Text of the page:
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Can chocolate lead to a life of crime?

Your old Uncle Al likes a loony study as much as the next guy. So let’s consider recent British research on eating chocolate at a young age and violent crime.

REUTERS/Denis Balibouse

Your old Uncle Al likes a loony study as much as the next guy. If it weren’t for decades of loony studies to poke fun at, your old Uncle Al might have had to get an honest job.

So it might seem odd that it has taken your old Uncle Al more than a week to pounce on the study that indicates that eating candy turns you into a violent criminal 24 years later.

You need to understand this about your old Uncle Al: He isn’t very tidy. He tore the clipping out of his local cellulose-based news source the day it appeared, put it on his desk and subsequently covered it with several days’ mail offers for pants with elastic waistbands, urgent subscription-expiration notices for magazines paid for through next July, and multiple copies of incomprehensible court orders allegedly confirming debtors’ reorganization plans (sent to Al Sicherman; Alan K. Sicherman; Sicherman, Alan; and the needlessly compact Sicherman,Alan).

So he just found the clipping. And it seemed so loony that he thinks it’s still worth a look. Here’s the key passage:

“British experts studied more than 17,000 children born in the 1970s, for about four decades. Of the children who ate candies or chocolates daily at age 10, 69 percent were later arrested for a violent offense by the age of 34. Of those who didn’t have any violent clashes, 42 percent ate sweets daily.”

This is no ordinary loony study. Look at that first statistic: 69 percent of kids who ate candy or chocolate daily at age 10 went on to become violent criminals! Lots of kids eat candy every day. Only on “Law & Order” do more than two-thirds of them grow up to be violent criminals. How could anybody — even a bunch of British experts — believe that?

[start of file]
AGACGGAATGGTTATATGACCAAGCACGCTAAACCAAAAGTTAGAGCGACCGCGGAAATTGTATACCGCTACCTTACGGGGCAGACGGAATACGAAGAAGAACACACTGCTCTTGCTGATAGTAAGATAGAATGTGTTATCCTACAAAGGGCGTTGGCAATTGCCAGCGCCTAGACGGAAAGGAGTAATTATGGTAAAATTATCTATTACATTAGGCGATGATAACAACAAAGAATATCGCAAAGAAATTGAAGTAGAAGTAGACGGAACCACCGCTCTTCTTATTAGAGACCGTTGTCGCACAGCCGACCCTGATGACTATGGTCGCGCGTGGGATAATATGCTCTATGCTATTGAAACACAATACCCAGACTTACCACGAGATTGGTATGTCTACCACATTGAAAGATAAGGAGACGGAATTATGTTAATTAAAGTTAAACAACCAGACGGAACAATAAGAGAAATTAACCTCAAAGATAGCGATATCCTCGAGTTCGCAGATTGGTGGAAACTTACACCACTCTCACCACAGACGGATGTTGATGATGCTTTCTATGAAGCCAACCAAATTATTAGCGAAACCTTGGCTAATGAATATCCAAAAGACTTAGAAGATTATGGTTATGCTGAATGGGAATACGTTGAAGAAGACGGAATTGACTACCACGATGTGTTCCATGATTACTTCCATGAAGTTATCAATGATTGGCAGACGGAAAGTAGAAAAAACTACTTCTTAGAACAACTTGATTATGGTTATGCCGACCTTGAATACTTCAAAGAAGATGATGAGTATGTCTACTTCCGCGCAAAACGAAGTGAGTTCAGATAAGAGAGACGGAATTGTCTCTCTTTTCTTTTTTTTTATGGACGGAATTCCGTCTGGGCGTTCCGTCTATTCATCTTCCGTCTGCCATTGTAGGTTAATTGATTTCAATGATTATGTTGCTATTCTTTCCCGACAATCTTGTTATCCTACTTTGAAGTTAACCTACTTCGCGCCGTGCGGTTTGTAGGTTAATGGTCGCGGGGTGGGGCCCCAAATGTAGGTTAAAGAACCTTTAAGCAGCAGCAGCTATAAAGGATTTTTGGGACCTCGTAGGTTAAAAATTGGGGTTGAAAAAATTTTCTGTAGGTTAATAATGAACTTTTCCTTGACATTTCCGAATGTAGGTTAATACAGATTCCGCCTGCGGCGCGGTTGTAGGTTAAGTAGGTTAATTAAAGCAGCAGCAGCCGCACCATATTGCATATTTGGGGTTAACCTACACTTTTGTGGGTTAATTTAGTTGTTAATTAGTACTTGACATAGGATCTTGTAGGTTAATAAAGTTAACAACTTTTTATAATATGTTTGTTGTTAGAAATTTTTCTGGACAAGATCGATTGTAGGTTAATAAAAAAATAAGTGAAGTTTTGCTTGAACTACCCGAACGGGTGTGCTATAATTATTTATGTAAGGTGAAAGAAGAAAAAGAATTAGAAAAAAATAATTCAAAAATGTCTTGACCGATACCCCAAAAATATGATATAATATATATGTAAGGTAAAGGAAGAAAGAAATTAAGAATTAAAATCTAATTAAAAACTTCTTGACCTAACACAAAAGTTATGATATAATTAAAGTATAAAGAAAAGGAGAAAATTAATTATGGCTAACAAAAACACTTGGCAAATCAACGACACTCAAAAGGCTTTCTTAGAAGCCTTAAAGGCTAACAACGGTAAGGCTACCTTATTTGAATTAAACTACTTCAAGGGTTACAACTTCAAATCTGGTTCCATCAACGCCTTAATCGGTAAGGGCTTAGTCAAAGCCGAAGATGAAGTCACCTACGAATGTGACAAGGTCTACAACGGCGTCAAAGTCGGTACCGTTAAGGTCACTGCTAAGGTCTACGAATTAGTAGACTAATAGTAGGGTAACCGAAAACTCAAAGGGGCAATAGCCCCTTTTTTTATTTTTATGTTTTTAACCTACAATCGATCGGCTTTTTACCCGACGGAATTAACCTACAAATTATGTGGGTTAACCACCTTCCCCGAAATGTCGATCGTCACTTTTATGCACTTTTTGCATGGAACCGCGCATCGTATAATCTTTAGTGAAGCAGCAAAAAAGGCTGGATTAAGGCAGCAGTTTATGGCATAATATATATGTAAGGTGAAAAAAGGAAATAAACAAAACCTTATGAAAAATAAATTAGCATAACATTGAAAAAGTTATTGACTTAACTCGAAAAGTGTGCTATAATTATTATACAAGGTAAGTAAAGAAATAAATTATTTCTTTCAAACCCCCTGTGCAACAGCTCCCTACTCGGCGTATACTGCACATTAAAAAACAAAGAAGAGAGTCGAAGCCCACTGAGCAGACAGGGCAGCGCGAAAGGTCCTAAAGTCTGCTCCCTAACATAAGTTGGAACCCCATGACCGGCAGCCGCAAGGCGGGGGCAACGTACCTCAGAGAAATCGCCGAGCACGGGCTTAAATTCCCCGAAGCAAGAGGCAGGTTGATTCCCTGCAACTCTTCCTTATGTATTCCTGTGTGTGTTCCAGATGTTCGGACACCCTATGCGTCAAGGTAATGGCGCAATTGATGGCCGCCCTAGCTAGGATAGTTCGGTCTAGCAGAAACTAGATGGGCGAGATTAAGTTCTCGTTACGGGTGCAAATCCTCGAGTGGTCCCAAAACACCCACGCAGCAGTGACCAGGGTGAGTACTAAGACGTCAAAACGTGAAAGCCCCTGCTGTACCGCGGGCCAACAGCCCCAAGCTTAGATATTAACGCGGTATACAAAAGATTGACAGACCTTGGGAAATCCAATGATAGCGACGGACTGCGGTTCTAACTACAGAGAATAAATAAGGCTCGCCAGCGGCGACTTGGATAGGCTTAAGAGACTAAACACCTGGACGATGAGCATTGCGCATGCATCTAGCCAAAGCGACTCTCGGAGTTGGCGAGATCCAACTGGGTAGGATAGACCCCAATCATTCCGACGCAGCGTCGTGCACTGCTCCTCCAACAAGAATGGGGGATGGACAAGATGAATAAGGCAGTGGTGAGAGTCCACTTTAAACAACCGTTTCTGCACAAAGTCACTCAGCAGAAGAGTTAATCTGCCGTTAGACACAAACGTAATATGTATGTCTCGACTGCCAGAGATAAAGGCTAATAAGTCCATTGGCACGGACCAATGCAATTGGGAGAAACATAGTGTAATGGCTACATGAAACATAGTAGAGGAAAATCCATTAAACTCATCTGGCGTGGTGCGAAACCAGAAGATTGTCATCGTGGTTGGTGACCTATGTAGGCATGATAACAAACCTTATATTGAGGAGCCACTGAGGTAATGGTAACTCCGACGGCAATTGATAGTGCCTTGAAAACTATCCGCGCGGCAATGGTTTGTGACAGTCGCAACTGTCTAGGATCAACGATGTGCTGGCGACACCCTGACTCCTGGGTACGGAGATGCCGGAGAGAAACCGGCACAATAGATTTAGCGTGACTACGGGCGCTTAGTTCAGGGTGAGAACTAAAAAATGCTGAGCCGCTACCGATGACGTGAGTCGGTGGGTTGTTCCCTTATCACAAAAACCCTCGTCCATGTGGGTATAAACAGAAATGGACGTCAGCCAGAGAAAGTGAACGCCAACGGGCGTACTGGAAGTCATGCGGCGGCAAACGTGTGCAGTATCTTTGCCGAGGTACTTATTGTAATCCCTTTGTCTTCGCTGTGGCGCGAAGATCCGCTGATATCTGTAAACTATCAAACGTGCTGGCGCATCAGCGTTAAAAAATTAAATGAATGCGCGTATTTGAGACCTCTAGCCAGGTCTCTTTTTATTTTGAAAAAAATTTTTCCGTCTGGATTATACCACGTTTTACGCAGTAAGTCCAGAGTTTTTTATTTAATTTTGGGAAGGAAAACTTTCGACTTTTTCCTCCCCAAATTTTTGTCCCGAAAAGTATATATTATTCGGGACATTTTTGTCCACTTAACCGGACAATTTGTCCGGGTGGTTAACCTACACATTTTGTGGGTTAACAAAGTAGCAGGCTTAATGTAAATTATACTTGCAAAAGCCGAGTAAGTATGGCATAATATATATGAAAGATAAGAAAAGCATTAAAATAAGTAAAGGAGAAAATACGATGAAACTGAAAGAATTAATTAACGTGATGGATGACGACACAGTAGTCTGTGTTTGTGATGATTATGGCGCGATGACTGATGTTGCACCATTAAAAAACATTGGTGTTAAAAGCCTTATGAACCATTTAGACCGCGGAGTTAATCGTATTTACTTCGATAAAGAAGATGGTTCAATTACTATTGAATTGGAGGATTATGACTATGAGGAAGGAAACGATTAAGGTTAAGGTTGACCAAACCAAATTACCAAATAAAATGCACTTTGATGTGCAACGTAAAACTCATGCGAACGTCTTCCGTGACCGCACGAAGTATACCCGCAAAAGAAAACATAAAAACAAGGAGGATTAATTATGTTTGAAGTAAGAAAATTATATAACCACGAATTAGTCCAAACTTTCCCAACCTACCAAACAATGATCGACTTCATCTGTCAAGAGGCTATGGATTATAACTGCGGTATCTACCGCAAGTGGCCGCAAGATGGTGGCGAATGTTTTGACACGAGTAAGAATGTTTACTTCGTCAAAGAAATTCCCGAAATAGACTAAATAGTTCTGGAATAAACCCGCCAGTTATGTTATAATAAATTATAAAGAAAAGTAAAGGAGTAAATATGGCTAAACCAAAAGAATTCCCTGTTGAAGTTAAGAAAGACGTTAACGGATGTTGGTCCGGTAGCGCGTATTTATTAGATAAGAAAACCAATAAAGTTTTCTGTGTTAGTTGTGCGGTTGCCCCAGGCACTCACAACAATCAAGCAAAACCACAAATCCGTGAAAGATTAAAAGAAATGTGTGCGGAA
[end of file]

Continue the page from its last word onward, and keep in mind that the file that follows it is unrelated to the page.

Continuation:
In fact, the study didn’t say that 69 percent of candy eaters grow up to be violent criminals. By wasting a few hours of the precious time that remains to him on this planet looking online for other versions of this news item (you’re entirely welcome), your old Uncle Al traced that outlandish statistic to an erroneous Associated Press report, which many news outlets passed along.

Other articles summarized the study correctly: Of the people in the study who turned out by age 34 to be violent criminals (presumably not a giant number), 69 percent had eaten candy daily when they were 10. (And of the much larger group of people who weren’t violent criminals by age 34, only 42 percent had eaten candy daily when they were 10.)

Thus your old Uncle Al was able to restore to its rightful category — delightfully loony, instead of downright insane — the study’s conclusion that a criminally violent adulthood might be related to childhood candy-eating.

Now, then: Because virtually every online presence these days allows readers to comment, your old Uncle Al was treated to many versions of the kind of scoffing that he used to get the medium bucks for doing in print (allowing people who now have to scoff for themselves online to instead lead productive lives). Here’s one rather nice example, from a reader of the Canadian journal National Post, by someone called iamtom: “Almost 100% of convicted criminals had hair as children. If your child has a full head of hair he/she could be headed for the big house.”

After this, therefore…